The introduction and proliferation of coffins during the past twenty years has proved controversial as many think they slow down and complicate reincarnation. For others, kɛbodikɛ and mtakimɛ have been dematerialised and spiritualised, primarily through the influence of Christianity. One outcome of this transformation is the quick separation of kɛbodikɛ and mtakimɛ from the physical body. For those who accept this development, coffins no longer pose a threat and the focus of dihuude changes from ritual to symbolic. Reincarnation aside, many are worried about the escalating costs associated with both mhuumu and dihuude and the increasing social pressure to use coffins.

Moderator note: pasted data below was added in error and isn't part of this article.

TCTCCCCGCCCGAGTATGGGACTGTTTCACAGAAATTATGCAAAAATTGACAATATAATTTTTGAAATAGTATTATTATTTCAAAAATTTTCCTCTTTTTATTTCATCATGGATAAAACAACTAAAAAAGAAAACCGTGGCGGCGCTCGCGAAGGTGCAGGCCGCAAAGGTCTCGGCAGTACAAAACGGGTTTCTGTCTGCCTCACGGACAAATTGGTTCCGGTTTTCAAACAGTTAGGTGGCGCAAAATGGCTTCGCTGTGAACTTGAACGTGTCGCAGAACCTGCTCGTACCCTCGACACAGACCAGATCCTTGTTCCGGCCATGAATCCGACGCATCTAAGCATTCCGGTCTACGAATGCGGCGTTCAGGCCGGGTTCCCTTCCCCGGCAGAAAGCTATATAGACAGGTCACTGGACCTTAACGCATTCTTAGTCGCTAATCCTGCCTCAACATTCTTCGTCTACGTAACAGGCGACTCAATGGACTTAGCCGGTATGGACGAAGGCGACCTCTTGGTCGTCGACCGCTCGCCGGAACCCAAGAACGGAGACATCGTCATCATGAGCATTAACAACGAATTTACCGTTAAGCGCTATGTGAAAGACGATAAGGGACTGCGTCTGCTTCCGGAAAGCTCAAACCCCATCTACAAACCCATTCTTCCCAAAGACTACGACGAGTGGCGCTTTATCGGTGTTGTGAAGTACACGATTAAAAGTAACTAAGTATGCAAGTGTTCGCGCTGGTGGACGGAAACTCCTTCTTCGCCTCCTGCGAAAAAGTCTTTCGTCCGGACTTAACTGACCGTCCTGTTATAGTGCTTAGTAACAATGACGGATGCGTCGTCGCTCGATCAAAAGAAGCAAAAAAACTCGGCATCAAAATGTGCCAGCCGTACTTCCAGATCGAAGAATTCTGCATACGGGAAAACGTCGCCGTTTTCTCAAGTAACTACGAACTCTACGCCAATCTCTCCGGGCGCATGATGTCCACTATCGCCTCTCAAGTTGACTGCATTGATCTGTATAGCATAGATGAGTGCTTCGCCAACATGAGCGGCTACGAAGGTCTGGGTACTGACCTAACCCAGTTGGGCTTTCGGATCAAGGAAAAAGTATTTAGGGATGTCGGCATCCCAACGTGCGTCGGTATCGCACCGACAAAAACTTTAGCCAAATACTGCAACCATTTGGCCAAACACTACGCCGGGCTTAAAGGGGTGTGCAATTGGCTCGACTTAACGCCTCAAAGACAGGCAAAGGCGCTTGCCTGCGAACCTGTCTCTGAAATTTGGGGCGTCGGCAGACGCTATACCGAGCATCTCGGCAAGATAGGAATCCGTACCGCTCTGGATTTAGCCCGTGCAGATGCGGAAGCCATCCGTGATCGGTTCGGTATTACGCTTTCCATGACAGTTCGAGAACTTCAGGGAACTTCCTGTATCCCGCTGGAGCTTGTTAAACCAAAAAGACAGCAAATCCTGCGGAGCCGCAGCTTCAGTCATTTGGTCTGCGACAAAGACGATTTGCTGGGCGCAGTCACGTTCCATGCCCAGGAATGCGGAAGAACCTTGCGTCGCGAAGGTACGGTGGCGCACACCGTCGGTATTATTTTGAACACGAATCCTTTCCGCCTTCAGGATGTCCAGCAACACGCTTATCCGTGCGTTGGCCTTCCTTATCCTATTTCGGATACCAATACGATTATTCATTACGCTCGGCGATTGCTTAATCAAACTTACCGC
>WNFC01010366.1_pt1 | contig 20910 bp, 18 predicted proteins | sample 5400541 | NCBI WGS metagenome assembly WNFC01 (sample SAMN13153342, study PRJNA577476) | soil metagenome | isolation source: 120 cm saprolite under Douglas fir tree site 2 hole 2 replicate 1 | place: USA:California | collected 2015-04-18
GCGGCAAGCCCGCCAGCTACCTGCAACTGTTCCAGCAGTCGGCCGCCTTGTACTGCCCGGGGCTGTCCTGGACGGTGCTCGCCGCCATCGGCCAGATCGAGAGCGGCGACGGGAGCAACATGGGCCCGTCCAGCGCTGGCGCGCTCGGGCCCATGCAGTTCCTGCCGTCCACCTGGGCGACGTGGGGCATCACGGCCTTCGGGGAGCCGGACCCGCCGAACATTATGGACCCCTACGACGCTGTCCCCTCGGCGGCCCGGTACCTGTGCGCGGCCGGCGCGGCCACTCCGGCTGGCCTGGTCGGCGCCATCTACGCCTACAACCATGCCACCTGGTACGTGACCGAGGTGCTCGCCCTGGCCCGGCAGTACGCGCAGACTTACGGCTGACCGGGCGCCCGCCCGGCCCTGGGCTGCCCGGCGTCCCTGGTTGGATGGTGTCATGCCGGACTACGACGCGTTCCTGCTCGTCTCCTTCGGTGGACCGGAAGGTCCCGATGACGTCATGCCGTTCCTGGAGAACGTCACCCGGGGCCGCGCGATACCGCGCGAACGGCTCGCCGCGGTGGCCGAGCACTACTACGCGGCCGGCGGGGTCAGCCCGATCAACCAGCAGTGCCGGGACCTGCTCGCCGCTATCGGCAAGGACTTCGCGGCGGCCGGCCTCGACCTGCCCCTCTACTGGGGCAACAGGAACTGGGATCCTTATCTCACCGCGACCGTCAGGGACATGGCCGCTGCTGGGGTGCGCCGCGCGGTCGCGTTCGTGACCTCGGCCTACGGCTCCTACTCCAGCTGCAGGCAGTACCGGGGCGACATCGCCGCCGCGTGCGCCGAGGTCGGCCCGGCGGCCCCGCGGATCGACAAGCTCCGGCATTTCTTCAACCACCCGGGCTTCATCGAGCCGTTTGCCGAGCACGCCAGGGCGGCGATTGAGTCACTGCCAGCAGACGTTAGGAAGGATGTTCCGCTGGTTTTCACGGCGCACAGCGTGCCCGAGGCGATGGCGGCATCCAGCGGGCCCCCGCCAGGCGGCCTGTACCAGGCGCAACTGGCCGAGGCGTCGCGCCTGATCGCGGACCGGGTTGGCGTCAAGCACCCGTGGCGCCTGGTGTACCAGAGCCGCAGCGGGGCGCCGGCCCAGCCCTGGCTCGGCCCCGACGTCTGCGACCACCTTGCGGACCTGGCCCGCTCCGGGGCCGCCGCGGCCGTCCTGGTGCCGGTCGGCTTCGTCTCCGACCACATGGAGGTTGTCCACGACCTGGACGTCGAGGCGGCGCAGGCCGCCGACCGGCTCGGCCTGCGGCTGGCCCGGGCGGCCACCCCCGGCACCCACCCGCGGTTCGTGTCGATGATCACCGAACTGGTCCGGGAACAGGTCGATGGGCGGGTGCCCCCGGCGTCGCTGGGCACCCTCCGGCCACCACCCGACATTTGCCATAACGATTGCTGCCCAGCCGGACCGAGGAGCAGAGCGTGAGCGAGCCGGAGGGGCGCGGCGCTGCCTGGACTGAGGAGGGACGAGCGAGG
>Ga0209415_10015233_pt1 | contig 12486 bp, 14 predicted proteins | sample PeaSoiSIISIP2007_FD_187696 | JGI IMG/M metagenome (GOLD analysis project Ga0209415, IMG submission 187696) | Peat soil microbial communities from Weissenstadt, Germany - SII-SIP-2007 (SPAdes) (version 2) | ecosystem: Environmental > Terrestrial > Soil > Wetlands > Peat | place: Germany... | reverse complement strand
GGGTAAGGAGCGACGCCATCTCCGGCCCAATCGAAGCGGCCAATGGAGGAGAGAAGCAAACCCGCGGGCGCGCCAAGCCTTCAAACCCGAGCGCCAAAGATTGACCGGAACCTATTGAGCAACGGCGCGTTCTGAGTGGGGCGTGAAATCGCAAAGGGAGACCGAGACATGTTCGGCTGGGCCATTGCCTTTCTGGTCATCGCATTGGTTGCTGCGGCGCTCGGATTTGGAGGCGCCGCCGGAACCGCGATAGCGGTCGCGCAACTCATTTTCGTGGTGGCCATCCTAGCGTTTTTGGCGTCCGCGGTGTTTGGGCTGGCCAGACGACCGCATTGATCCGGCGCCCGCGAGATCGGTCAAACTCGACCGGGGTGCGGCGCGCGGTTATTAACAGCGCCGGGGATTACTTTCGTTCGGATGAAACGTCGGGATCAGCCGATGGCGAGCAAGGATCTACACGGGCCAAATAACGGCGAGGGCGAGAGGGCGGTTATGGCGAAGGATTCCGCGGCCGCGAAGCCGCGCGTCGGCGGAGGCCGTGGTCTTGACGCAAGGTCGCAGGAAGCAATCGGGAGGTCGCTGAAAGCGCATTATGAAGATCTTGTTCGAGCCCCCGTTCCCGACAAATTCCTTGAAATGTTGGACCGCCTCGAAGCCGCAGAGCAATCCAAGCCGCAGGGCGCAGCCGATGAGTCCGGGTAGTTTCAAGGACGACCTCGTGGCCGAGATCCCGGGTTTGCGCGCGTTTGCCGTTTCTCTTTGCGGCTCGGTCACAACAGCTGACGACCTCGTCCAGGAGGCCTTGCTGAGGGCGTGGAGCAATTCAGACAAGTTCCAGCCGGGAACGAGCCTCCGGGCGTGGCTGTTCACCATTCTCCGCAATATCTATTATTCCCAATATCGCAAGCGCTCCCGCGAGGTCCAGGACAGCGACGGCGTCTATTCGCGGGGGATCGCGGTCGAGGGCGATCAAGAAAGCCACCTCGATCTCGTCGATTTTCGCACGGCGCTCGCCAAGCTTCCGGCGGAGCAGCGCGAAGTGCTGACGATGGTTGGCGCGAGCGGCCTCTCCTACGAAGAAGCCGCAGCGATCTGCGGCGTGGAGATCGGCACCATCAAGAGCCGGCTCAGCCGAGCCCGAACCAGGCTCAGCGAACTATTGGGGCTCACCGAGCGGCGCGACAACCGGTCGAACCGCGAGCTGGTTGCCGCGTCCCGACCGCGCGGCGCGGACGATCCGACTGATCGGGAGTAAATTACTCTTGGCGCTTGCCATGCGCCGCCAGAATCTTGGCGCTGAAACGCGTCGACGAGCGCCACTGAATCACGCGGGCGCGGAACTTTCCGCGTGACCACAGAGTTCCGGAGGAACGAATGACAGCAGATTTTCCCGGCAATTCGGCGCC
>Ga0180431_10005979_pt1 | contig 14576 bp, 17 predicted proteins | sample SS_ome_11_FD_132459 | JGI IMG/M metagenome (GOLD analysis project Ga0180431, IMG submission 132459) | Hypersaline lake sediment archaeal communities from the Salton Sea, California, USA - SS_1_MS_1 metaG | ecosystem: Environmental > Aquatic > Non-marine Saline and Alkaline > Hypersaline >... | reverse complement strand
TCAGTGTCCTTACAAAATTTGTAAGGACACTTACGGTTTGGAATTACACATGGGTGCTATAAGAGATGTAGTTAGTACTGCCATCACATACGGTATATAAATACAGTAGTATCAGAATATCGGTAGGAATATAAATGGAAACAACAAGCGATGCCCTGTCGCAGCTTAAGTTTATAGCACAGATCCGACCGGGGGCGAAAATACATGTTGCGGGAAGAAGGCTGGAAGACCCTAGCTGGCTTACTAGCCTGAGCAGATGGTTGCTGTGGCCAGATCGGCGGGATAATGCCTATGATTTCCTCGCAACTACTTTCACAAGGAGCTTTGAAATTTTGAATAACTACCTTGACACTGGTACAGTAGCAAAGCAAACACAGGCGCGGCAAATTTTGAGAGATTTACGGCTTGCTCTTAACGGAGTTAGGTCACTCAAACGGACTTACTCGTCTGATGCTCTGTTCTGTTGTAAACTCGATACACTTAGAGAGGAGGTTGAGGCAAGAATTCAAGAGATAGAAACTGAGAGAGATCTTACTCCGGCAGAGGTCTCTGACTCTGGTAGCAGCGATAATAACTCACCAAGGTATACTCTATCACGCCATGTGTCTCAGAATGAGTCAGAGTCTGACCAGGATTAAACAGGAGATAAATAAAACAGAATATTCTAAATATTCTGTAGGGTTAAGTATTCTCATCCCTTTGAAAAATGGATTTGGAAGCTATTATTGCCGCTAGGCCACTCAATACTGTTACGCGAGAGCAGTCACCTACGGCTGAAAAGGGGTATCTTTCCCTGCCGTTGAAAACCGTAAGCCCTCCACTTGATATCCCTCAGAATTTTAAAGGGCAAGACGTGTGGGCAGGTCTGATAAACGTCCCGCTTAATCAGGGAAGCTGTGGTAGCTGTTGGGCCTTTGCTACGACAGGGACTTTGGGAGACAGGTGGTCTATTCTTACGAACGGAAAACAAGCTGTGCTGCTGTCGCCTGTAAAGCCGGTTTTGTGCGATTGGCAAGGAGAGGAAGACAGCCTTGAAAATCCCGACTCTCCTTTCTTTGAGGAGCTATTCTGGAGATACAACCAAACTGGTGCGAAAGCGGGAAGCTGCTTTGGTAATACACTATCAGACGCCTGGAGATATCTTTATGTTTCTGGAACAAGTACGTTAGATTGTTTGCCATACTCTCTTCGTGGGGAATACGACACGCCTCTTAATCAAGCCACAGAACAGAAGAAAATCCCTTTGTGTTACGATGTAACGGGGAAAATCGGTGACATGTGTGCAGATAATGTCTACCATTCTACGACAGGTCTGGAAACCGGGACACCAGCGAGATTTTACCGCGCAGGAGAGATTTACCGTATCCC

As many have embraced aspects of Christianity, even if they do not convert, its impact and the importance it has gained in the area cannot be ignored. Especially younger people are attracted to Christianity as it is associated with being modern. Despite this, many churchgoers still accept reincarnation, although their understanding of it may be modified as people appropriate the parts of Christianity they find attractive on their own terms.
I Seek Life : Witchcraft Beliefs and Moral Dualism in the Northern Atakora of Benin
Johannes Merz, Mémoire de Master, 1998